Smiley February 29, 2008 at 11:31 pm

I agree. Rules should be short and simple. When getting to the chat page users only have to read;

There is to be no abuse;
No sexual harassment;
No spamming;
No impersonating support staff;
No scrolling;
No e-mail addresses in the rooms;
No phone numbers in the rooms;
No residential addresses in the rooms;
No surnames in the rooms and;
You use the ignore button instead of arguing

Simple, to the point. We take a liberal approach to moderating. Although I’ve noticed as we grow we have to be a tad bit stricter on them.

A few members are complaining about Wellsy (my new forum management) because he isn’t as ‘soft’ as me. In his opinion, I’m “too soft”, but of course this could be because when we were a small site I got more personal with the members so I have that level of relationship with them all. He’s fairly new so I think they just feel off-standish with him.

Cody March 1, 2008 at 12:43 am

I have a terms of service but i doubt anyone ever reads through it. Rules are important though.

Amish Made Furniture March 1, 2008 at 2:31 pm

You are absolutely right in that you need less rules and more self policing by responsible members. If your community invites only this kind of members, you will hardly need any rules. The old adage “Rules are meant to be broken” is valid in any circumstance. The only guys who benefit from drawing up complicated rules are lawyers and corrupt members of the establishment.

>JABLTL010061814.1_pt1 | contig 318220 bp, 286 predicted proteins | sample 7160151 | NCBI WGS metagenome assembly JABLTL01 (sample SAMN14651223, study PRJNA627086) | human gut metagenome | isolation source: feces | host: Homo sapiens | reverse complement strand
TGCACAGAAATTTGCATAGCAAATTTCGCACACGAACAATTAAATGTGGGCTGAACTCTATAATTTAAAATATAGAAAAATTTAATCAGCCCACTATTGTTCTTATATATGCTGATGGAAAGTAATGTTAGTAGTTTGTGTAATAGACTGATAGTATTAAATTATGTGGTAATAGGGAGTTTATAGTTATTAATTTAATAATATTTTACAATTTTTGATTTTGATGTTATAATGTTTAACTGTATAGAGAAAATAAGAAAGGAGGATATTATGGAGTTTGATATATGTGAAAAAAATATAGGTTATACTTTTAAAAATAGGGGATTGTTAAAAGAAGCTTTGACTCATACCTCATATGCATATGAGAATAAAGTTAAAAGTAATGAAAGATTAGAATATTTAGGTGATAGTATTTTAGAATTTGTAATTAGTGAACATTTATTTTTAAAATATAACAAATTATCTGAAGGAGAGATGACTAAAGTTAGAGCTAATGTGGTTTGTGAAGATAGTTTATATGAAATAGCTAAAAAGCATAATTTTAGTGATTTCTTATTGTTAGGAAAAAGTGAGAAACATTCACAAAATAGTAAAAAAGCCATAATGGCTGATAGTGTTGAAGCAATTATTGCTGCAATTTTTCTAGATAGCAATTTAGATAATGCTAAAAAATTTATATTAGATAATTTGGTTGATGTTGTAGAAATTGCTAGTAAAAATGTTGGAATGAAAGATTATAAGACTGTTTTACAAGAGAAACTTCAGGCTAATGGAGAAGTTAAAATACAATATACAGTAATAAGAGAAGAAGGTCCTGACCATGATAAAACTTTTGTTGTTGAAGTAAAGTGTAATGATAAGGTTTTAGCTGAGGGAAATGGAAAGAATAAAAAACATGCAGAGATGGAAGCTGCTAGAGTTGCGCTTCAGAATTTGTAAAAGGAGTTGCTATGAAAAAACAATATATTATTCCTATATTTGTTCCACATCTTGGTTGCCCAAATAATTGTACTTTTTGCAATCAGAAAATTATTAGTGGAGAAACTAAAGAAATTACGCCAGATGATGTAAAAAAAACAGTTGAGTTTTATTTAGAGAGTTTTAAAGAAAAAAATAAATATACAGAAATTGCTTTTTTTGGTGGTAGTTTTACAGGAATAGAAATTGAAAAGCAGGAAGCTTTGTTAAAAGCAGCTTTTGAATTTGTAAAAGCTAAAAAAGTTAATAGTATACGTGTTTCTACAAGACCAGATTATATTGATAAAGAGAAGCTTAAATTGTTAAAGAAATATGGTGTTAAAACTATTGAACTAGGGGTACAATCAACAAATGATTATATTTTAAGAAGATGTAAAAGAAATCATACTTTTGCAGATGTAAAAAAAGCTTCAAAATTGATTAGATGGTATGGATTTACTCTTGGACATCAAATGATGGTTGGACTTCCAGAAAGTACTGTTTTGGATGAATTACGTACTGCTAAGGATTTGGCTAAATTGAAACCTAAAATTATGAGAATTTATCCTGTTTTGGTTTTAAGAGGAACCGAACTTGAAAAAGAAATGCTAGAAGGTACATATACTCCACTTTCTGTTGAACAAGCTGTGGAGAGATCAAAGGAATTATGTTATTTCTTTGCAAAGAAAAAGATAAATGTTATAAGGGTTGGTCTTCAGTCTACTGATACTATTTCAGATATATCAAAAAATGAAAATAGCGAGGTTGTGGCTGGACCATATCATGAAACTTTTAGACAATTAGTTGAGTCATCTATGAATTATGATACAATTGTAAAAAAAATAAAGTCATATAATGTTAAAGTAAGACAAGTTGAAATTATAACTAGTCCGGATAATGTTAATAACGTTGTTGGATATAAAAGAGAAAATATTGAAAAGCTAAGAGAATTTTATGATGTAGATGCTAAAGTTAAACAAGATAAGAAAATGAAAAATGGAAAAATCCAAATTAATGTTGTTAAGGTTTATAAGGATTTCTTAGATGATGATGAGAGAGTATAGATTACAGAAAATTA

Mike March 1, 2008 at 7:07 pm

Even I agree with the fact that too many rules can ruin the communication between people in a community. People should be given at least that much liberty that they could interact with the environment freely.

Online Furniture Store March 2, 2008 at 1:21 am

Too many rules and restrictions can actually be off-putting. You are quite right, no one bothers to read them either, so a small list of clear and concise rules are way better.

Bhumika March 2, 2008 at 1:50 am

I too don’t read the pages long Terms and conditions unless skipping them may have financial implications. A bulleted short version is good.

brackets March 2, 2008 at 3:41 am

Having too many rules is like having a suppressing government. They stifle creativity and progress.

Smiley March 2, 2008 at 1:55 pm

I have a TOS, Cody. All I do is have a small list of straight to the point rules, then “By clicking here you are automatically agreeing to our TOS” with a link to the TOS. I know nobody reads it, but they read the few simple rules and the TOS is there as a back up if you get complaints :)

Plumbing Course Andy March 3, 2008 at 5:50 am